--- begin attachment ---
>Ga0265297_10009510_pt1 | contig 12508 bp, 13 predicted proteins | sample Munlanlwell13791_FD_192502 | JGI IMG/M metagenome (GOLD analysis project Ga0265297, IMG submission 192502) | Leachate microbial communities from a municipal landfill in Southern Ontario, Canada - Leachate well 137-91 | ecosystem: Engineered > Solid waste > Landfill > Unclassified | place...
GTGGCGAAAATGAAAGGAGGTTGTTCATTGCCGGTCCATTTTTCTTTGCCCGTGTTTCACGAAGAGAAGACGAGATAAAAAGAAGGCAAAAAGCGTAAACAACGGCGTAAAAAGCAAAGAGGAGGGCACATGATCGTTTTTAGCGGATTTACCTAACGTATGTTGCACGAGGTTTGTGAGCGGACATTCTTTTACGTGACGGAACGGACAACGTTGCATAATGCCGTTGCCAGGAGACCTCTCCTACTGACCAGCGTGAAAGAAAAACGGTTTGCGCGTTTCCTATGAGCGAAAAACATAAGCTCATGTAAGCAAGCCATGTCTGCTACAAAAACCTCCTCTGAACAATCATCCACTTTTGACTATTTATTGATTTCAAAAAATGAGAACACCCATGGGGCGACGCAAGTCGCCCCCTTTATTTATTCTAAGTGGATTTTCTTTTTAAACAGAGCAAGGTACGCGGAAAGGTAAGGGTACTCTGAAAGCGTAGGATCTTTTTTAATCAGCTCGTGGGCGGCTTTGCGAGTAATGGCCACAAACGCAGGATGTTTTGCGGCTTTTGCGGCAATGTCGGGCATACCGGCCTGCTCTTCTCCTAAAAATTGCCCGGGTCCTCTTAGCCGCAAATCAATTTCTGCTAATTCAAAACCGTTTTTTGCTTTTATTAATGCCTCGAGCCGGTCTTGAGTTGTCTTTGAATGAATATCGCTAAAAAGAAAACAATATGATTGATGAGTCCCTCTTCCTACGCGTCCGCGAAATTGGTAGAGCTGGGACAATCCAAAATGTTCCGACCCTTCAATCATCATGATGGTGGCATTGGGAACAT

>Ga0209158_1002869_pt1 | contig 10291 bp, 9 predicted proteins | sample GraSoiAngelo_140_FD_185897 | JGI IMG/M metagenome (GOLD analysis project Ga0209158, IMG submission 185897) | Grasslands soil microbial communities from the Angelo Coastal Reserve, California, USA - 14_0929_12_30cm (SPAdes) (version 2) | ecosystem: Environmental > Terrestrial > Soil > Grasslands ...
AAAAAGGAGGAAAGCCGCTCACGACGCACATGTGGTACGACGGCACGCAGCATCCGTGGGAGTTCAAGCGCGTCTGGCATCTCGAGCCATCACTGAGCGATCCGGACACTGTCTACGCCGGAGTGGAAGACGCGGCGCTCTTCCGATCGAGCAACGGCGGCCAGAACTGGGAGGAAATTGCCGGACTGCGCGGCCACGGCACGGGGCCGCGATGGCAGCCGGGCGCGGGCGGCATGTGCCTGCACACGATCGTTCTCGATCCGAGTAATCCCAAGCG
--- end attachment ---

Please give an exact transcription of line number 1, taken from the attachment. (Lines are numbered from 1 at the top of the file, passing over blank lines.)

>Ga0265297_10009510_pt1 | contig 12508 bp, 13 predicted proteins | sample Munlanlwell13791_FD_192502 | JGI IMG/M metagenome (GOLD analysis project Ga0265297, IMG submission 192502) | Leachate microbial communities from a municipal landfill in Southern Ontario, Canada - Leachate well 137-91 | ecosystem: Engineered > Solid waste > Landfill > Unclassified | place...